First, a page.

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Optical fiber demand drives Corning plant

Mention the name "Corning" to most people around here, and their only reference may be the Corning Corelle Revere Factory Outlet at Concord Mills and that charming set of dishes they found at a bargain price.

But Corning is more than that, and its influence on this region is, too.

In Midland, the Corning Inc. facility makes the optical fiber necessary for you to troll the Internet for celebrity gossip, listen to Uncle Jack in Chicago describe his hip surgery or even purchase that handbag you coveted from a faraway land.

Opened in 1998 to much hoopla, the sprawling facility on U.S. 601 had grand hopes of mass-producing optical fiber for the world right out of the gate.

By 2002, however, the facility was mothballed, kept alive by a skeleton crew until the telecommunications market - soured by a 50 percent downturn in sales during the dot-com bust of 1999, 2000 and 2001 - worked itself out.

Fast forward six years, and you'll find that while so many other businesses were just beginning to suffer in the recession of 2008, Corning Inc.'s optic fiber program was bouncing back, thanks to emerging growth in other countries. It now employs about 200 people at the Midland plant.

"At that time, the Chinese government was investing in 3G network buildout," said Monica Sofio, spokesperson for Corning Inc.'s optical fiber division. Since then, growth in Africa, India and the Middle East have followed, continuing the push for optical fiber production at the Midland facility.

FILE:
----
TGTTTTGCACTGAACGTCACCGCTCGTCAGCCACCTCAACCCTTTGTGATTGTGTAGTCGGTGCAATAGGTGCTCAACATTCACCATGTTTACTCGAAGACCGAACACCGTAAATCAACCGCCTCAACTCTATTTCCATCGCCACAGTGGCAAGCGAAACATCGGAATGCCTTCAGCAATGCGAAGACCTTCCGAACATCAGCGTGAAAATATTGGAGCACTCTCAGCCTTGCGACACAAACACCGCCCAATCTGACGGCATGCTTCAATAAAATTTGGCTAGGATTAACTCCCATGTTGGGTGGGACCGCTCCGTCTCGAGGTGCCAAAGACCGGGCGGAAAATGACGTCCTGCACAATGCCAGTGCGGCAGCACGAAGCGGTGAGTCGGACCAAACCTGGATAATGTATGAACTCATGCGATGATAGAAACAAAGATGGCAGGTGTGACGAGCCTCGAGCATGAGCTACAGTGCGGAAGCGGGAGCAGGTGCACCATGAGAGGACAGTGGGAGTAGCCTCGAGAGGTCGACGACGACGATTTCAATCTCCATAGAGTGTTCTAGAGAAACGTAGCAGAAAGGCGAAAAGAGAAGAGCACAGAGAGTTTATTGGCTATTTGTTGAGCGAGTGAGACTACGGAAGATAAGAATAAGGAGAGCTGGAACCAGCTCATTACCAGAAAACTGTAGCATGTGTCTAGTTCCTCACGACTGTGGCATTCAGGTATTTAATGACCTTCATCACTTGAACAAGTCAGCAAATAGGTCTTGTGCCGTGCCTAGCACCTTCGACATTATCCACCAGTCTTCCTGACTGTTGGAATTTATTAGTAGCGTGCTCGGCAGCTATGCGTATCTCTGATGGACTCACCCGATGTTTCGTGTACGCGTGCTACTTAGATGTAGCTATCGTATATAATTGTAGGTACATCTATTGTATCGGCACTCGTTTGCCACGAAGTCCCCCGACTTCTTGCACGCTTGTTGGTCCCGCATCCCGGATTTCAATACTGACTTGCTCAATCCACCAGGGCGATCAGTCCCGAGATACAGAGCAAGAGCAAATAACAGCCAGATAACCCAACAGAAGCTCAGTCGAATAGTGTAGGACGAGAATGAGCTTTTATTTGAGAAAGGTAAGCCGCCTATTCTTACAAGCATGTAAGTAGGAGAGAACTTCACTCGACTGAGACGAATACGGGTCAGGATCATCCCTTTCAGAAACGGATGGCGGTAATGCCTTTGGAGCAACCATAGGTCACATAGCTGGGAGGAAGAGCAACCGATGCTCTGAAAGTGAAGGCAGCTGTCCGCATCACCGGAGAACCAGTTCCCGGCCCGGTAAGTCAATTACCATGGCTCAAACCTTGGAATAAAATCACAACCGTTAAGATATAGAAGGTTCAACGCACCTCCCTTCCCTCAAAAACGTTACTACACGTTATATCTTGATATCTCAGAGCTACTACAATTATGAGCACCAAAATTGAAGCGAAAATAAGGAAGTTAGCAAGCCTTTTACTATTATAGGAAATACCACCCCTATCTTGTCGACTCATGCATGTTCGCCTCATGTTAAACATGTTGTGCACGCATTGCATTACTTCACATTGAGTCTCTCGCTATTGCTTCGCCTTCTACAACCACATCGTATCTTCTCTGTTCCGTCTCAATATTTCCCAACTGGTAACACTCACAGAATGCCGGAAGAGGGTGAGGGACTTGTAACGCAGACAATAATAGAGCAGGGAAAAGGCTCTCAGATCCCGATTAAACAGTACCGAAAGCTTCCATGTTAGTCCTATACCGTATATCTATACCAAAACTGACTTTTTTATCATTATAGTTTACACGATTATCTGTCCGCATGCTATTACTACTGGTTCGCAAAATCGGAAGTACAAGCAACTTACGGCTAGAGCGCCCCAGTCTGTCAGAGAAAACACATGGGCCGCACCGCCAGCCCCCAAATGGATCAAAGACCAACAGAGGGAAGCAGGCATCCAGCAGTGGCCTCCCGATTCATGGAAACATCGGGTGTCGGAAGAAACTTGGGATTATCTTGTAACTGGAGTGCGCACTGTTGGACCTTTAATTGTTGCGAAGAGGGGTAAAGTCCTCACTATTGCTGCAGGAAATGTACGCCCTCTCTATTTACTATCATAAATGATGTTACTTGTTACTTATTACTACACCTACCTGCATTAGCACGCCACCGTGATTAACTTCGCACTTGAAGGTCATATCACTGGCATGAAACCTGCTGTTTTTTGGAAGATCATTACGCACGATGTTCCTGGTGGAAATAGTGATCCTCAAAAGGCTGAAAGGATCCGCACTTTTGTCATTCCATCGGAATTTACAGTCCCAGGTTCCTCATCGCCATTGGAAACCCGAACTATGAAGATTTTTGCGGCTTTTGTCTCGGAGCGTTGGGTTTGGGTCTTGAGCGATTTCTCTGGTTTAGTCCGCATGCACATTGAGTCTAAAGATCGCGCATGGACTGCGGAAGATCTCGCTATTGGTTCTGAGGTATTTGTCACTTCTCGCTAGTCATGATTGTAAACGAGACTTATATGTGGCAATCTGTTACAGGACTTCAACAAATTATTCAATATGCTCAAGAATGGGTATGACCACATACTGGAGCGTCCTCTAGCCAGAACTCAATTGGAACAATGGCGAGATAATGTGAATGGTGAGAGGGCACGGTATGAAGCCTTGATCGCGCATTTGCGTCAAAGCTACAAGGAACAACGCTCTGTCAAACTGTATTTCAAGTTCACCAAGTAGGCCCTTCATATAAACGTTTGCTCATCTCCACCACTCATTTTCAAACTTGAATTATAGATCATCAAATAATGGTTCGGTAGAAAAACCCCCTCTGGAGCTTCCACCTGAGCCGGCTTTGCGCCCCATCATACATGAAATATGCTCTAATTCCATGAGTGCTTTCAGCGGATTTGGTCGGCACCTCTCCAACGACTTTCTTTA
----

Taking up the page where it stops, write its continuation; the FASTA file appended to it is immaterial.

"As there has been more and more demand for bandwidth, there has been a greater need for optical fiber to serve those requirements," said Sofio, "because it is the product of choice for telecommunications groups."

The invention of optical fiber for use in telecommunications began in Corning Inc.'s research and development facility in 1970. Optical fibers, simply put, are strands of glass no bigger than human hairs, capable of transmitting digital data rapidly over great distances.

"I don't think we envisioned what it would mean, how it would revolutionize telecommunications," Sofio said of the brand-new discovery back then. "It made possible the ability to share high-definition video and photos and information through the Internet, and all the data-center traffic and financial transactions. It's been made possible in part by optical fiber."

This is not the first time Corning Inc. has invented a cutting-edge technology before it could be widely used. In the 1960s, Corning scientists toyed with a chemically strengthened glass they envisioned would one day be used for telephone booths and automobile windshields. Back then it was shelved, deemed not a high-demand product at the time.

"There was really no viable applications for it within that time period," said Kelli Hopp, corporate spokesperson for Corning Inc.

"The technology itself was just ahead of its time."

Today, a reformulated version of that glass probably rests at the bottom of your purse or strapped to your side.

Known as Gorilla Glass, it's the damage- and scratch-resistant screen on today's smartphones and laptops.

"We probably haven't had this level of recognition for a Corning product since our Corningware and Corelleware days," said Hopp.

Corning has seen its sales of Gorilla Glass triple each year since it came on the market in 2008. "Everyone has one. It's a part of who we are, of our culture."

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